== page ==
Here's the first night with us. The girl is about as flexible as anyone I've ever seen in my whole life. We'll frequently find her sleeping while holding her foot. Very strange...







As Terefech slept, Terry gently caressed her tiny, delicate foot. She loves having her feet rubbed and touched. Sometimes they are tickly and sometimes it comforts her. We can't believe how little her her toes are...







Playing with daddy some more. She now has her top and bottom two front teeth, which she now uses to knash away at O's and Stars.






This little girl is amazing. What an unbelievable gift from the People of Ethiopia. What an amazing joy to have this little one as our daughter. Surely, this is one gift we can never match.































Sunday, August 5, 2007

Chiggeryellum

All THREE of us made it back from Addis Ababa, Ethiopia alive and well. Okay, several of us have your basic cold, but otherwise all is good. Our trip was amazing and I will be trying to give a play-by-play each day during Terefech's naptime.

We arrived at Mpls airport last night at 4:00 pm. After 24 hours on a plane, we were tired, a bit stupid, and more than willing to role with the punches. After you've been in Ethiopia for 12 days you learn that patience is indeed a virtue and that everything is chiggeryellum (phonetically written from Amharic) which means, "no problem!".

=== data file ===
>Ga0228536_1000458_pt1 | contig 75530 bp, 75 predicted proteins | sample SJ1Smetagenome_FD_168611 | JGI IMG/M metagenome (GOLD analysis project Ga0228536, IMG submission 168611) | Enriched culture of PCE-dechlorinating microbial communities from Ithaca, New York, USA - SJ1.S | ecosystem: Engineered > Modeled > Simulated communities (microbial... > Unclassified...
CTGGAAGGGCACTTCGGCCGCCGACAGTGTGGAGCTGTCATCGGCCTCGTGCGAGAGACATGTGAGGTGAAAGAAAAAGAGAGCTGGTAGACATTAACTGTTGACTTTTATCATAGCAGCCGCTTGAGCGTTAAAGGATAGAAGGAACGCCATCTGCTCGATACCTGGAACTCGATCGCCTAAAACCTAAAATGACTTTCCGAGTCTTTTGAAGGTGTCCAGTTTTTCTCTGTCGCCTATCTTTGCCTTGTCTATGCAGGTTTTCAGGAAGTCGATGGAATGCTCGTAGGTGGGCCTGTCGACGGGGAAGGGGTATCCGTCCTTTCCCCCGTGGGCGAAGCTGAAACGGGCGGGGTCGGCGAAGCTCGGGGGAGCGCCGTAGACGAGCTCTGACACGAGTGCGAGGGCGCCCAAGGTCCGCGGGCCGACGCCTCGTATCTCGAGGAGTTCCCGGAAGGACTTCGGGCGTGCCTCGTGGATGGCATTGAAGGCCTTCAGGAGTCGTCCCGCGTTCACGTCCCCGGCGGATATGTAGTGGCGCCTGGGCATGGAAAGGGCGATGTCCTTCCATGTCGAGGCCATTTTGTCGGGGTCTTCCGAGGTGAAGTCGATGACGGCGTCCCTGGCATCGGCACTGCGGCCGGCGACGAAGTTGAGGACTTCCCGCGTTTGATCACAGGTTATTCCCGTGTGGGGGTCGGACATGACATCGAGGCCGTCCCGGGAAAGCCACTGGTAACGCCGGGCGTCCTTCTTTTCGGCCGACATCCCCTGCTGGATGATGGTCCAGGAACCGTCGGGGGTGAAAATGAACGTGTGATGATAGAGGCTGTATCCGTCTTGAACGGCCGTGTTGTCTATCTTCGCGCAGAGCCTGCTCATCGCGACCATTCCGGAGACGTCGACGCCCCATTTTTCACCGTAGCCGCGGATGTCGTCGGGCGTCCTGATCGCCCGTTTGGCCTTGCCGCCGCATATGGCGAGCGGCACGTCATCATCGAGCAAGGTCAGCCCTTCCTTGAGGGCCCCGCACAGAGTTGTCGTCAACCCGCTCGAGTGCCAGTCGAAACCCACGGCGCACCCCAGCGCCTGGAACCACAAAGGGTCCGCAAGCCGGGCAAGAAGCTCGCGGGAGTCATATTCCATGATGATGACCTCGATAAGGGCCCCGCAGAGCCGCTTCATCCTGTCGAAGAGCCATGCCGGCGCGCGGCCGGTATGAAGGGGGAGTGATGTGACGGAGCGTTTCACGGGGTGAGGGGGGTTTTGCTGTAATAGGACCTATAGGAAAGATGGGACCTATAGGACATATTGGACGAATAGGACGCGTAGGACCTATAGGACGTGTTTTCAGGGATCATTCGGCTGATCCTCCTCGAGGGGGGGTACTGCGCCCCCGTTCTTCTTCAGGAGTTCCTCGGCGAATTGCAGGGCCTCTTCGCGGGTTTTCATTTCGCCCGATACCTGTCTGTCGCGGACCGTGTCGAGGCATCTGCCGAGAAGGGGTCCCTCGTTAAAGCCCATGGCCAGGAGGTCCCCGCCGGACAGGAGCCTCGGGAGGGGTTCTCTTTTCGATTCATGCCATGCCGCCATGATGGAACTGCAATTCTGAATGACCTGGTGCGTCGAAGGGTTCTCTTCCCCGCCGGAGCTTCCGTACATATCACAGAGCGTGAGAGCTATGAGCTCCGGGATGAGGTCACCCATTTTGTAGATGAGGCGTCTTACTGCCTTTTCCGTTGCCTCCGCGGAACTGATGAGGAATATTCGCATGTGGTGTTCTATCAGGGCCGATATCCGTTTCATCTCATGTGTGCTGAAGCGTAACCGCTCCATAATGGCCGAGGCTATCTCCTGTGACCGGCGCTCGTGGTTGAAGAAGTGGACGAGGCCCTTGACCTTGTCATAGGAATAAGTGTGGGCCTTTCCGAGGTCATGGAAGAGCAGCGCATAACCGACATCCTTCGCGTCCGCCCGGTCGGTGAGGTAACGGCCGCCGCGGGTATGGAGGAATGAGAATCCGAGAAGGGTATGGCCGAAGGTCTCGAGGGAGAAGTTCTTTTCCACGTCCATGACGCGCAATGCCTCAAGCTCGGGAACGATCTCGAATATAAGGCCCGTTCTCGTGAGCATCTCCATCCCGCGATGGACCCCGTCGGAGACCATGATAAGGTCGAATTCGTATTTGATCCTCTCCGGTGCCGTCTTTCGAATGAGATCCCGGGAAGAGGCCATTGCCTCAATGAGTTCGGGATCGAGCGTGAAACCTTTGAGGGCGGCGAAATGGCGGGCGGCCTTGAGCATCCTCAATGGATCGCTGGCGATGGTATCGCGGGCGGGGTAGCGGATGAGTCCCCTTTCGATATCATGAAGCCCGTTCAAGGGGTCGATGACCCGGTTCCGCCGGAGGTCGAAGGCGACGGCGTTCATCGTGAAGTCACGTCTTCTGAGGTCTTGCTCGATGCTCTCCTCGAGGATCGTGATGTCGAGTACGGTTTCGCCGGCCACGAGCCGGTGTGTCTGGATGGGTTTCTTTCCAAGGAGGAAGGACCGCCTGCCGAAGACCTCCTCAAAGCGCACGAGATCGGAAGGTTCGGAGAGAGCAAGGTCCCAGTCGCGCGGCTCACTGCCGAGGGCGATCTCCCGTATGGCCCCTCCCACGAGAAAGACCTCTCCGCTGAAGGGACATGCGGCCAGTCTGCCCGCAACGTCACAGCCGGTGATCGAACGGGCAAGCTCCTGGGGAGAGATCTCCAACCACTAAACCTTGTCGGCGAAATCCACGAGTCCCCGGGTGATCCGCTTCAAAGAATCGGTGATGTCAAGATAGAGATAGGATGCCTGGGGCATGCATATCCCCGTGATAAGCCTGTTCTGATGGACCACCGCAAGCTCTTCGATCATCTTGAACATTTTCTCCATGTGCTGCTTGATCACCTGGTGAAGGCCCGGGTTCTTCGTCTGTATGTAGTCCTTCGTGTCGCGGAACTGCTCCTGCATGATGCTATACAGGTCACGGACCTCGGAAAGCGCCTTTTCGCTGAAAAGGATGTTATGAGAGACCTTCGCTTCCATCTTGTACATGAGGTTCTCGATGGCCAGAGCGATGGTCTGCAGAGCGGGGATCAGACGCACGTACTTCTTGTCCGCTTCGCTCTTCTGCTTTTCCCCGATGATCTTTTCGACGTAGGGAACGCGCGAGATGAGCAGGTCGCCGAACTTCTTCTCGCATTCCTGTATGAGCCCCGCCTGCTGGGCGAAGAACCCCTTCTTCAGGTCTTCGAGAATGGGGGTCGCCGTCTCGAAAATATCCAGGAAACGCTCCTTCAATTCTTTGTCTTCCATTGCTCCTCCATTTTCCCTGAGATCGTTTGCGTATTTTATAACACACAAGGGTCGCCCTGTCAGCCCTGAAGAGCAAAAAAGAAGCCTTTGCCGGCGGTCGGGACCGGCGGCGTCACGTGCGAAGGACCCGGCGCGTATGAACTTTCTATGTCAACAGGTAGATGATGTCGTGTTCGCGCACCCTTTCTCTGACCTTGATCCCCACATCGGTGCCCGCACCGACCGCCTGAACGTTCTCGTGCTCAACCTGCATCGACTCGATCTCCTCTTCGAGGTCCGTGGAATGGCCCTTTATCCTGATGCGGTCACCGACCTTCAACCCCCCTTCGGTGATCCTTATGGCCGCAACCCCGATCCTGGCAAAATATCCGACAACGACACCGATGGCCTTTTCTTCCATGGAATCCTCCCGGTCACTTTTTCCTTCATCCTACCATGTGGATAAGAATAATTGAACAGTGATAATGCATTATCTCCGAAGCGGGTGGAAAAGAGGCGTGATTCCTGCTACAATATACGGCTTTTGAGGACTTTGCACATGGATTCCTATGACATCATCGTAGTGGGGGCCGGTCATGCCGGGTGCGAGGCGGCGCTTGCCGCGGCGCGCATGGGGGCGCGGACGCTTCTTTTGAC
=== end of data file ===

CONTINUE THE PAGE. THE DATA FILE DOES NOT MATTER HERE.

We arrived at Dulles airport at 9:30 am, and had the honor of getting through immigration and customs. When we got off the plane, and made it through the first set of US documentation processing, Terefech immediately christened the USA and moi with a blow-out, super poop diaper. Of course, I had no change of clothes and was covered in very stinky, runny poopy. My shirt now had children's tylenol, formula, spit, rice cereal, baby food and poo on it. I was dubbed officially a mom. I decided I qualified to be on the program "dirtiest jobs" which airs on the Discovery Channel. I stripped the cute (...and stinky) baby in the baggage claim at customs, got her a new diaper, some new clothes and she was raring to go. I was stinky.

So, we made it through immigration and customs, got upstairs to get our transfer tickets, fed the bambino, and waited to get through yet another round of security (this would be #4 since arriving at Dulles airport). We made it to our gate along with our travel companions and new BFF's, Jenny (mom), Patsy (grandma) and Zeta (baby). I ran and changed clothes, which I had grabbed out of our bags at immigration, then Terry and I traded baby. Terefech and I played and laughed while Terry took the suitcase and went to change out of his sweaty clothes. Soon, I hear and feel this toot. Water poop literally SPRAYS out the sides and back of her diaper, onto the floor, onto the chair, on to all of my fresh clothes. Patsy, Jenny and I laughed so hard we were crying...for at least 3 minutes. I was beside myself. While Terefech had new clothes to change into, I had nothing left that wasn't covered in poo. Patsy, The Savior, takes Terefech and I to the bathroom, where we strip baby again. I send Patsy and Terefech to find Terry while I then strip in the bathroom. Patsy comes back with my less poopy pair of pants and a new shirt that Terry bought at the airport. If I thought I had been christened mommy in customs, I was wrong. I made the flight back to MSP wearing my less poopy pants and a new white t-shirt. Terefech looked amazing in her fresh clothes. I stunk like poo. *sigh*

So, this was our entry into the United States. Terefech pooped on it, I stunk up the place, and Terry thought it was pretty humorous. Come to think of it, we all thought it was pretty humorous.

Addis Ababa Time